Why Populists Love Big Government

The truth is that the social ills that are faced throughout the world can be traced to this growth of government.

The rise of populist critique of the status quo in our time has multiple reasons – some in deep-rooted cultural frustration and disillusionment with the American dream, others in frustration with policy choices that have made the perception of their lives less prosperous and less secure.  

To address a problem requires the admission of a problem. It is my contention that pointing out that these perceptions might not be the reality, while important facts to get right, is perhaps not the most productive response. If problems exist, we should look for the institutional reasons. Institutional problems demand institutional solutions, and liberal political economy has institutional solutions to offer.

To address a problem requires the admission of a problem. 

The problem with the establishment elite in the democratic West is that the answer to social ills for over a century has been more government programs, and especially more government programs run by a trained policy elite who were largely immune from democratic feedback from the very populations these programs were designed to assist.

Vincent Ostrom in The Intellectual Crisis of American Public Administration (1973) detailed the transformation from democratic administration to bureaucratic administration during the Progressive Era. With this basic philosophical shift also came an institutional shift as not only did the Progressive Era see the rise of the regulatory state, but also the rise of the administrative state, and in particular independent regulatory agencies, with trained experts at the helm. More recently, David Levy and Sandra Peart thoroughly argue that this demand for, and more importantly claim to, expert rule resulted in an argument for the Escape from Democracy (2017).  

The consequences, as Hayek identified in his Nobel address and discussed earlier in this paper, were significant for the self-understanding of political economy, and the practical affairs of public policy and economic performance.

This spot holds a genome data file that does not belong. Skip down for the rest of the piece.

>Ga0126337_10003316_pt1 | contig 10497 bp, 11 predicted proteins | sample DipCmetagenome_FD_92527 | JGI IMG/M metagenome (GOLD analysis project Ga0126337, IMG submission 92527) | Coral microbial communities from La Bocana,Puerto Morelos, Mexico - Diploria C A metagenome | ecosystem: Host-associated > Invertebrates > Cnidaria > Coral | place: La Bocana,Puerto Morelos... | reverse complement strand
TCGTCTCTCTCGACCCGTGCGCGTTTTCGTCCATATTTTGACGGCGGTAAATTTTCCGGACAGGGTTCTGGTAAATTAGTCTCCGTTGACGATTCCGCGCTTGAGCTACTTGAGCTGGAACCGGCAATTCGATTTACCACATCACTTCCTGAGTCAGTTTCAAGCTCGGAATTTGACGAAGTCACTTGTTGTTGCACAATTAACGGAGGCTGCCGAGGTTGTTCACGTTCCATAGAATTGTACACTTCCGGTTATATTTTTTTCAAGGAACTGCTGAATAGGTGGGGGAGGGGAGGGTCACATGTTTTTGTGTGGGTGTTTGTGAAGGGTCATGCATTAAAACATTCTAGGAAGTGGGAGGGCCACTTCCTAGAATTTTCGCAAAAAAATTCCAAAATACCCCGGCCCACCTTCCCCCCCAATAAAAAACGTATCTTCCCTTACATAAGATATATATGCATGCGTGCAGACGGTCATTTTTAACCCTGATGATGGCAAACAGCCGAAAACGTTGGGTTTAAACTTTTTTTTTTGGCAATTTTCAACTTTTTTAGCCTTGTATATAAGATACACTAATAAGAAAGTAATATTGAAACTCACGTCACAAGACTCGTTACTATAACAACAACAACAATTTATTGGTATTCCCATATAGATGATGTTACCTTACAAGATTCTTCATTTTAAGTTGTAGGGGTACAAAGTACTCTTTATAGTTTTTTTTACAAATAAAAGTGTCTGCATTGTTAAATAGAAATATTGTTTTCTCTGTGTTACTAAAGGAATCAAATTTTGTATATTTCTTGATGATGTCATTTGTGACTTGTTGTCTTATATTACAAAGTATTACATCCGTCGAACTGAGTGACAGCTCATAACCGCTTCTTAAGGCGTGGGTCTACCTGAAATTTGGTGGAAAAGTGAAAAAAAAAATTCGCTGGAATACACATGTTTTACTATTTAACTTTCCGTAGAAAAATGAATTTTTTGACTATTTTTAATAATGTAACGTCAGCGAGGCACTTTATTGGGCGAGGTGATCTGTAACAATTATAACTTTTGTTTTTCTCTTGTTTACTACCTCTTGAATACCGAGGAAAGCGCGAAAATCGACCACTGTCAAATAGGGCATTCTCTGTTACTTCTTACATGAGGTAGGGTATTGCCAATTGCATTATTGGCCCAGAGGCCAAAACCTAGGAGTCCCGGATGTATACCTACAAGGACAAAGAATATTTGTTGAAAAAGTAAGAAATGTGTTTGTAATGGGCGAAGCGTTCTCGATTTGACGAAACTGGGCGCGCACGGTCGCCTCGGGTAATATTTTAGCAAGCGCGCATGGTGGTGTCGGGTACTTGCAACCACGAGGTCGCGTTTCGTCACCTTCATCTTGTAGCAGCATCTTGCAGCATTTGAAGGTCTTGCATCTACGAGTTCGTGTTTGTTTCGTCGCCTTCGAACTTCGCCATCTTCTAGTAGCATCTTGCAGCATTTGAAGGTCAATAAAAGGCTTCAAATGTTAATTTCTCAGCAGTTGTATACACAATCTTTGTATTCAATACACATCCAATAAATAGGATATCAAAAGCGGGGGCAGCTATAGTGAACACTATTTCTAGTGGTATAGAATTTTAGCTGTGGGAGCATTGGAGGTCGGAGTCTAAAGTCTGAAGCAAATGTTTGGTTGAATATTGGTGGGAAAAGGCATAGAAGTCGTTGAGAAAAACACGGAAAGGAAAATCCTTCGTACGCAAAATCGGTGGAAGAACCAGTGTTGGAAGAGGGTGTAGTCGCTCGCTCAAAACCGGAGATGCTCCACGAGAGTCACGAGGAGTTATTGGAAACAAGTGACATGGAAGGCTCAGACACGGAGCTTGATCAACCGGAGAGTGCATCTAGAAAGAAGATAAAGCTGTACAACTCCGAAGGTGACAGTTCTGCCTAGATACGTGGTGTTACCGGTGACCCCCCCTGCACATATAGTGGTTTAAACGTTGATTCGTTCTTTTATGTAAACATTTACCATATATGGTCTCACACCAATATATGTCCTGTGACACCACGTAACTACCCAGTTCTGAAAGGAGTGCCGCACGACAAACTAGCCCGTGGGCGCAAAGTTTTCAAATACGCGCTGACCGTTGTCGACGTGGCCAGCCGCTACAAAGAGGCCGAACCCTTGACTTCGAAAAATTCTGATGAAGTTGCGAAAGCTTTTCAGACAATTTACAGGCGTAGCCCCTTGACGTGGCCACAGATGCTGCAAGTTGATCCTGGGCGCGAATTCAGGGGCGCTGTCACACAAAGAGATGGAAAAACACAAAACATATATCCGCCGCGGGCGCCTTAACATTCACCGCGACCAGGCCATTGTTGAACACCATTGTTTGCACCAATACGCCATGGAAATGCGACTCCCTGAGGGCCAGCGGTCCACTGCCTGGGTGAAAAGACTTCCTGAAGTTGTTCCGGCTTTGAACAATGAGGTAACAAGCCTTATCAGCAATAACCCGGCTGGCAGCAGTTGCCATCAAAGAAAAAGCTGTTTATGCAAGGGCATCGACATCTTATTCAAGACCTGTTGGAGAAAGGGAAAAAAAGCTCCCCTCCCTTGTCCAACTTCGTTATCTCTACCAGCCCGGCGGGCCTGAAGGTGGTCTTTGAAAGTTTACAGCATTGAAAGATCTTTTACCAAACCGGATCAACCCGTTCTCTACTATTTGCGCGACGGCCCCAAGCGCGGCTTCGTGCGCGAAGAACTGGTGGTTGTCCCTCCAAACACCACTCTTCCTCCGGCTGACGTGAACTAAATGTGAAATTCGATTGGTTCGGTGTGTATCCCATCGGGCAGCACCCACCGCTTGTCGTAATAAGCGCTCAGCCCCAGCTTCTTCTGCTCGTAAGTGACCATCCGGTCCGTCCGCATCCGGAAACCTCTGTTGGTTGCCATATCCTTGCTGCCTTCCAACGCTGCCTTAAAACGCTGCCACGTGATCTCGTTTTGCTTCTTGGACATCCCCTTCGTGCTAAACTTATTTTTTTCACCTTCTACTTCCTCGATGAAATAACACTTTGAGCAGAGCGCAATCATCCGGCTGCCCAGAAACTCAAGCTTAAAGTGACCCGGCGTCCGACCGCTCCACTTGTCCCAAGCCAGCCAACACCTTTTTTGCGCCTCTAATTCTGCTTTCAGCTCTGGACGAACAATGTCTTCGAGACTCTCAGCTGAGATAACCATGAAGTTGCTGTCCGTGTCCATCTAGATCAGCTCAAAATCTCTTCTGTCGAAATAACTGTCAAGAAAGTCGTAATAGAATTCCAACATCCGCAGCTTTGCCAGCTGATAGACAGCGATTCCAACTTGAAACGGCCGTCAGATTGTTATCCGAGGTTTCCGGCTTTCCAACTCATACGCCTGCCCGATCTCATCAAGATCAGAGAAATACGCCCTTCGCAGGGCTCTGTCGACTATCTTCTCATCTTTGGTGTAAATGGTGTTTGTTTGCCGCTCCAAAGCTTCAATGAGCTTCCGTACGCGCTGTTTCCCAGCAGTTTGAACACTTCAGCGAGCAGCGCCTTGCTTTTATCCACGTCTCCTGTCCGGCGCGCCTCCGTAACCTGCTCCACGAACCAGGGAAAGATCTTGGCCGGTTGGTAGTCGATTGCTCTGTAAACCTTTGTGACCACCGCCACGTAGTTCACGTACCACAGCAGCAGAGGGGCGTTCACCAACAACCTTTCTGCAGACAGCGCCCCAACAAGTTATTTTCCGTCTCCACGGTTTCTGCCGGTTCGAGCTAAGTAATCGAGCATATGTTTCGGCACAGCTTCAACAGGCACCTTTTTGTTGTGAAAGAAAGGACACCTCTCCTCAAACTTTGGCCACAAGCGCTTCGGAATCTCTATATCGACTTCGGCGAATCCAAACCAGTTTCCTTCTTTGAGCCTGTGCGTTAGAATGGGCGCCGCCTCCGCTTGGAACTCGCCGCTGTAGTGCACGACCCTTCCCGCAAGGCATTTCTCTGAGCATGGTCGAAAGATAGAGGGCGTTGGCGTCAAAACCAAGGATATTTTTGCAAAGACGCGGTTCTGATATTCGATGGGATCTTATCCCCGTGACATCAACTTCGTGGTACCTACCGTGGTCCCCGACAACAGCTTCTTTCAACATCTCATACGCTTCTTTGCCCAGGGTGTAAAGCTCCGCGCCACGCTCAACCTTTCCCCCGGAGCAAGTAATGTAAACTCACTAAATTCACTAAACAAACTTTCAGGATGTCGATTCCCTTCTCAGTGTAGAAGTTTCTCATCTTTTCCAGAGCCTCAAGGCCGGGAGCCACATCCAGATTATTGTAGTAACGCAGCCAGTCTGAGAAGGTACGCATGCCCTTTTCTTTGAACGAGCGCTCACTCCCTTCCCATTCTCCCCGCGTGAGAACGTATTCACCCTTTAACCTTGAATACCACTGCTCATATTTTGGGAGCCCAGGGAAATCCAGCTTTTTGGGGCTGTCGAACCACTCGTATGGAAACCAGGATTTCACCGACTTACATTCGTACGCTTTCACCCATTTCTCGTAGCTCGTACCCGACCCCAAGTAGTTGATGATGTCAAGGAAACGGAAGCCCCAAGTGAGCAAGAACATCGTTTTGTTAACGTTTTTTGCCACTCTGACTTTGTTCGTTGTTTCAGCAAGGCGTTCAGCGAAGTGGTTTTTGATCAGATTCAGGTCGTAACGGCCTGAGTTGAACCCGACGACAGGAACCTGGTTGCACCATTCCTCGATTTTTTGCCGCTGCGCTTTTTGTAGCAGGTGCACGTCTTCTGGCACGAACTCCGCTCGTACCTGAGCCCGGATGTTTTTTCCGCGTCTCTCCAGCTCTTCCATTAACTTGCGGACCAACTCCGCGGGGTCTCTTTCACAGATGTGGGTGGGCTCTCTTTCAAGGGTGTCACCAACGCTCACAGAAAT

Populist Rhetoric 

Unfortunately, the critique of the liberal order that the Progressives peddled to justify the shift from democratic administration to bureaucratic administration was treated by intellectuals as separate and as such to be acceptable even if the proposed solution of expert rule was disappointing.

The capitalist system was responsible for instability through industrial fluctuations, inefficiency through monopoly and other market failures, and injustice through income inequality and unfair advantages due to the accumulation of wealth.  

In populist economic nationalism – of both left and right – only government intervention can serve as the necessary corrective. So today, we find ourselves in a strange position where the populists are critiquing expert rule, but believe what the experts told them was the problems that plagued society and resulted in their disillusionment with the promise of progress.

The populist rhetoric argues that industrial workers are displaced by machines and lower cost foreign labor whether through firms relocating overseas or immigrants competing with them in the domestic labor market. And, not only do these immigrants cut into their standard of living; a subset of them, we are told, are criminals and terrorists who threaten their very safety and the safety of those they love.  

The populist rhetoric argues that the middle class and working class population have been made to suffer through the irrational speculation of the investment bankers which destroyed the livelihood, the homes, and the communities of ordinary citizens.  The world as we know it, they are told from various corners, is one of privileged few, where monopoly power dictates the prices they have to pay, and monopsony power limits the wages they can reasonably expect from the market.  

In populist economic nationalism – of both left and right – only government intervention can serve as the necessary corrective, we must restrict the free flow of capital and labor, we must counter monopoly power, and forcibly raise wages. Yet, the populist criticizes the establishment elite in public policy while advocating an increased role of the government and its agencies to counter the social ills of instability, inefficiency and inequality.